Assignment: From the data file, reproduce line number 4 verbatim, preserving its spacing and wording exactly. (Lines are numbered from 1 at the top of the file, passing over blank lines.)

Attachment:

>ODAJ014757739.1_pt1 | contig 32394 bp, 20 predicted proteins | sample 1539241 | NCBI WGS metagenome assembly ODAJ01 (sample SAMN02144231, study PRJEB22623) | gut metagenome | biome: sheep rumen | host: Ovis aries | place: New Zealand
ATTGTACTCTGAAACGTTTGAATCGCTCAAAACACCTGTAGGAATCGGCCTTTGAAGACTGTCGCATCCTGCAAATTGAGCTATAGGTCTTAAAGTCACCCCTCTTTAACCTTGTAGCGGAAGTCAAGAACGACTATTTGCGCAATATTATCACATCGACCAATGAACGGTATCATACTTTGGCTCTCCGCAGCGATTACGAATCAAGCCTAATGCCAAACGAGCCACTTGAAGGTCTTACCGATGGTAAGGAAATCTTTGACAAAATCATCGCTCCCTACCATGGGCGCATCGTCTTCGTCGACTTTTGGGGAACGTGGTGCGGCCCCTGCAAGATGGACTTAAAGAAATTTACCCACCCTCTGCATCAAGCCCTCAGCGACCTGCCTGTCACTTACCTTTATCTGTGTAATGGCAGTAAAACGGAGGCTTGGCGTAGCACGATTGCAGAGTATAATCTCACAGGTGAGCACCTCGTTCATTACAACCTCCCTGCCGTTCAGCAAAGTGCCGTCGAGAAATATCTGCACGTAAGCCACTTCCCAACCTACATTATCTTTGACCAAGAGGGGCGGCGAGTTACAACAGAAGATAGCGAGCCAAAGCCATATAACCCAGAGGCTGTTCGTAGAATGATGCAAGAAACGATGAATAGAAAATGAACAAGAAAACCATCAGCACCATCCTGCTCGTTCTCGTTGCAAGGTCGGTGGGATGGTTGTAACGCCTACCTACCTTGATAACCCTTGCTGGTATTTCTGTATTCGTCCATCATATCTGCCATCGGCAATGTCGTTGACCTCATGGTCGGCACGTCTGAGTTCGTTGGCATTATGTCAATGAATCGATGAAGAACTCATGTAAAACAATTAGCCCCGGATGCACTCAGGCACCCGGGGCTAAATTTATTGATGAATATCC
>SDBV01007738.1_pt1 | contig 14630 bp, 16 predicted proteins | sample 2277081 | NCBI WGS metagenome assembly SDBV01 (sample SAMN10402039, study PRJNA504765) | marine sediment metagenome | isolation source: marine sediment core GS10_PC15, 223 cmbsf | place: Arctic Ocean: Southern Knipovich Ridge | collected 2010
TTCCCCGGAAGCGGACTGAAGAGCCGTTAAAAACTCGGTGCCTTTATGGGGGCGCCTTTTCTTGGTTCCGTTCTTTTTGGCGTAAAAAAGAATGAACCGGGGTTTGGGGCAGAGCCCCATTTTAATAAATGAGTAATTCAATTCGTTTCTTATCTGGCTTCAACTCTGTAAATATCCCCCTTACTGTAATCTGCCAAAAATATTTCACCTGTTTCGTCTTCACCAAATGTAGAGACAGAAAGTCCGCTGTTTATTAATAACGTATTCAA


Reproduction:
TTCCCCGGAAGCGGACTGAAGAGCCGTTAAAAACTCGGTGCCTTTATGGGGGCGCCTTTTCTTGGTTCCGTTCTTTTTGGCGTAAAAAAGAATGAACCGGGGTTTGGGGCAGAGCCCCATTTTAATAAATGAGTAATTCAATTCGTTTCTTATCTGGCTTCAACTCTGTAAATATCCCCCTTACTGTAATCTGCCAAAAATATTTCACCTGTTTCGTCTTCACCAAATGTAGAGACAGAAAGTCCGCTGTTTATTAATAACGTATTCAA